Milford Haven

“Unidentified yacht off the Firing Range Patrol vessel’s bow, please identify yourself and your destination”.

For the second time on the trip, we are intercepted by a Ministry Of Defence vessel. It seems that we have strayed a bit close to the Castlemartin Firing Range to the east of Milford Haven. We are not quite sure why we are unidentified, as the words Ruby Tuesday are blazoned in huge letters along the boom for all to see, but we think they might be too young to remember the Rolling Stones.

“Yacht Ruby Tuesday, heading for Milford Haven”, we say.

“No problem, but could you keep out of the firing area as it is active today, and we wouldn’t want any accidents, would we?”, they respond, friendly but firm. “Keep on a new course of 275° until you receive further instructions from us – that should be OK.”

They zoom off in the opposite direction. Feeling a bit like Jim Phelps in Mission Impossible, we comply with the instruction. One hour later, we are still on the same course, so we call the patrol boat on the VHF.

“Sorry, we forgot about you”, they reply. “Please alter your course to 330° and wait for us to call you again.”

Another hour passes, and we seem to be passing the entrance to Milford Haven. Thinking they might have forgotten us a second time, we call them again. This time there is no answer. We decide to head directly into Milford Haven. We are not arrested, so we assume they have all gone home. We hope they are not quite so forgetful when they are on active duty.

Intercepted by the Firing Range Patrol vessel.

We had left Lundy early that morning, and had caught the tide that helped us on our way northwards. In the lee of the island it was calm to start with, but once we passed the headland the wind strengthened to 18 knots and the sea became quite rough. We reefed to reduce the sail area and wallowed our way through the waves coming on our beam. It was cold, so the First Mate went below decks while I put on my jacket and sat in the cockpit.

Alone on the sea.

I am struck by the solitude. Lundy fades from view and we cannot yet see the south Wales coast. No other boat is in sight – we are alone and might be the only people in the world. Only a flock of black guillemots bobbing on the waves passes us. It is us and nature. It is tempting to think that we are at one, and yet we wouldn’t be here if it wasn’t for our civilisation – Ruby Tuesday herself is the product of centuries of accumulated human knowledge and modern materials, and we are aided by the wonders of the electronic age. We are semi-sustainable in that we can last for several days on the provisions, water and energy we have on board, and can travel using the natural forces of wind and tides, but eventually we must return to our comfort zone to restock and repair if necessary.

Can mankind ever be truly sustainable? In a sense we have to – this planet is all we have, and if we can’t it may dispose of us. The evolutionary record shows that many species have disappeared because they have not been able to adapt to changing circumstances. And yet, other species have changed their environment irrevocably and created conditions for new species to evolve. We ourselves would not be here if various bacteria had not learnt how to produce oxygen as a waste product. We are now in the Anthropocene, a geological age in which the activities of humans have a marked influence on earth processes. A bobbing lobsterpot buoy off our starboard bow reminds me that even the seas we are sailing over have unseen particles of plastic detritus from our waste. What will be the outcome of our presence – new opportunities for evolution to thrive, or massive extinctions? We just don’t know.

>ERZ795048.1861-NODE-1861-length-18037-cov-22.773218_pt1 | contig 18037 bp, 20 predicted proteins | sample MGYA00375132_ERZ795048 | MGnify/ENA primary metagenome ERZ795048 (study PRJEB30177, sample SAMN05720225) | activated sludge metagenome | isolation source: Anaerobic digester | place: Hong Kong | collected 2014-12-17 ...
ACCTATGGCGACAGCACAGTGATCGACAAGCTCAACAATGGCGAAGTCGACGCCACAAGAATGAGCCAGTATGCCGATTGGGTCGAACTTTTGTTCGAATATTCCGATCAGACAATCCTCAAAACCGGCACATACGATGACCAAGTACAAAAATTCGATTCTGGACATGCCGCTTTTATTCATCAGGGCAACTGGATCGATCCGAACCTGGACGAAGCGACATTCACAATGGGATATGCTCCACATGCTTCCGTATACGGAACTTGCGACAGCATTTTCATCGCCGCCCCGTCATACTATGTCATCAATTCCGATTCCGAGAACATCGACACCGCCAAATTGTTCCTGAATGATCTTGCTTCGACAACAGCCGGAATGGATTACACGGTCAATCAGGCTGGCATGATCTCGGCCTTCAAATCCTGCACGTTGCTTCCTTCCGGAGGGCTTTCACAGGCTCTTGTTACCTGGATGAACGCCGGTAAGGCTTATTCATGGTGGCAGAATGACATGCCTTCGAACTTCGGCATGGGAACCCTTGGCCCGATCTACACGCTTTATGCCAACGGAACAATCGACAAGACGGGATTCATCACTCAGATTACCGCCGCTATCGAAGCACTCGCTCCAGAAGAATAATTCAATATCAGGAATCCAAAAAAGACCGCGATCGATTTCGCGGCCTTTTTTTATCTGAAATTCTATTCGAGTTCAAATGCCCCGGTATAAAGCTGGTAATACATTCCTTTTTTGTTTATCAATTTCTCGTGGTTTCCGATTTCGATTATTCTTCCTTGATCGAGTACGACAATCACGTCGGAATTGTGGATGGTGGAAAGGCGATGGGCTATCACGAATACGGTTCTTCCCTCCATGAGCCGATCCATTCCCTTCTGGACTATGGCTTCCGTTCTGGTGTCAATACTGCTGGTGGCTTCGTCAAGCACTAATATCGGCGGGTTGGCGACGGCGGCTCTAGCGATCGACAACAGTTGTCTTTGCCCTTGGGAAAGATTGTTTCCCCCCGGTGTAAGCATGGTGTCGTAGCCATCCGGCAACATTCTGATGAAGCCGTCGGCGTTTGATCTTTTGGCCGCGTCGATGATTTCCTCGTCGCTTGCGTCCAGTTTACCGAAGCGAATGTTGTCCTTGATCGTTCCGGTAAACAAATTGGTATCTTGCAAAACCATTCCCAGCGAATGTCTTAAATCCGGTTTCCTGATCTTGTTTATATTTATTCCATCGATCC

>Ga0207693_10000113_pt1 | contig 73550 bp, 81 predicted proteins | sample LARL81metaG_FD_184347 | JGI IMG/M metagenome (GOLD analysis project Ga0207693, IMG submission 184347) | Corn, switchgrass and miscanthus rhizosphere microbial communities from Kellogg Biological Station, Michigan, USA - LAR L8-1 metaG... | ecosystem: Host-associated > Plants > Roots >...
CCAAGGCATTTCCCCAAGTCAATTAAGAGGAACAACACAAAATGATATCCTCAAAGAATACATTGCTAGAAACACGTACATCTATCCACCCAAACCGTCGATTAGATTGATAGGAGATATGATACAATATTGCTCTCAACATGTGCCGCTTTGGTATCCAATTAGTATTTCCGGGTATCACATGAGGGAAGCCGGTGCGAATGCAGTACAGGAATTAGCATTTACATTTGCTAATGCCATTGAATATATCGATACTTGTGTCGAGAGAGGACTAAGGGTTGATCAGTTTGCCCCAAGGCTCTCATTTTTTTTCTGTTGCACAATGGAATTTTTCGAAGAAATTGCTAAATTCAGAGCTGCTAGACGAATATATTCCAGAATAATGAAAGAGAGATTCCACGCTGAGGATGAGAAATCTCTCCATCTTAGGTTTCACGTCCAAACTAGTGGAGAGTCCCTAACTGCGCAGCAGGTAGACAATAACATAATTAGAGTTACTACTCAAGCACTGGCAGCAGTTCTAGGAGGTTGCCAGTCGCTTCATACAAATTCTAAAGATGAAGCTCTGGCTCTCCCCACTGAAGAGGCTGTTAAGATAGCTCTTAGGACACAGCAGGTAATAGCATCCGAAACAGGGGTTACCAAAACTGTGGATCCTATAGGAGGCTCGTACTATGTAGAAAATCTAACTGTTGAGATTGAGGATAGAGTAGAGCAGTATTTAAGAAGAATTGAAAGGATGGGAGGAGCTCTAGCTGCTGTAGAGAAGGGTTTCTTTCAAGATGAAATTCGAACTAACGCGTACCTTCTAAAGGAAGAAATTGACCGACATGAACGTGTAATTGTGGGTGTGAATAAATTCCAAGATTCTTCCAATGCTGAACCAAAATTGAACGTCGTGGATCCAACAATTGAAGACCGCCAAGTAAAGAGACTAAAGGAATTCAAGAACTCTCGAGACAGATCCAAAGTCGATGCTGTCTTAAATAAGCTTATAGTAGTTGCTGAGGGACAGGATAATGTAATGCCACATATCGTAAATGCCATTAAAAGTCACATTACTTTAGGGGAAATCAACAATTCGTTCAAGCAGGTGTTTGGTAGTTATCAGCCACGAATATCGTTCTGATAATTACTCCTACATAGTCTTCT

Are we destroying their environment?

We enter Milford Haven, and turn left into Dale Bay. An old friend from university days has a mooring buoy there and has offered it to us to tie up to as his own boat is having repairs done to it. We have its number and GPS coordinates and have no problems in locating it right under Dale Fort, a field studies centre. It is near the shore. We are a little concerned that it might be too shallow for our draft, but we calculate that we will have about 30 cm below the keel at low water, just enough in these calm conditions. We relax and enjoy the evening by cooking dinner and catching up on our reading.

Dale Fort, Milford Haven.

In the morning, we cruise slowly up to Milford Marina, which has a lock gate that opens at 0900. On the way we pass giant oil tankers anchored near the petroleum storage terminal on the southern shore of the harbour. Once an oil refinery, the terminal, with its huge chimneys reaching into the sky, reminds us of a mosque and its minarets, a shrine to the excesses of the age of fossil fuel.

Milford Haven oil storage depot: a temple to the age of fossil fuels?

We have arranged to refuel and also meet an old friend at Milford Marina. Moira, another friend from university days, is an avid retired geologist and accompanied us on a sailing trip around Mull in 2016. It is good to see her again and we have lots of catching up to do. Over lunch on Ruby Tuesday, we talk about our offspring and mutual friends from long ago, and what they are all up to now. She is heavily involved in leading and supporting local geology groups around Malvern Wells, where she lives, and in fact has to be back the following day to meet the president of a nearby Geopark to help organise an outing for its members. We had thought that she might stay the night with us and perhaps sail around to Fishguard, but it isn’t possible. She’s a busy lady.


In the evening we do a big shop at the Tesco’s next to the marina and stock up for my sister and brother-in-law who are joining us in Fishguard for a week’s sailing.

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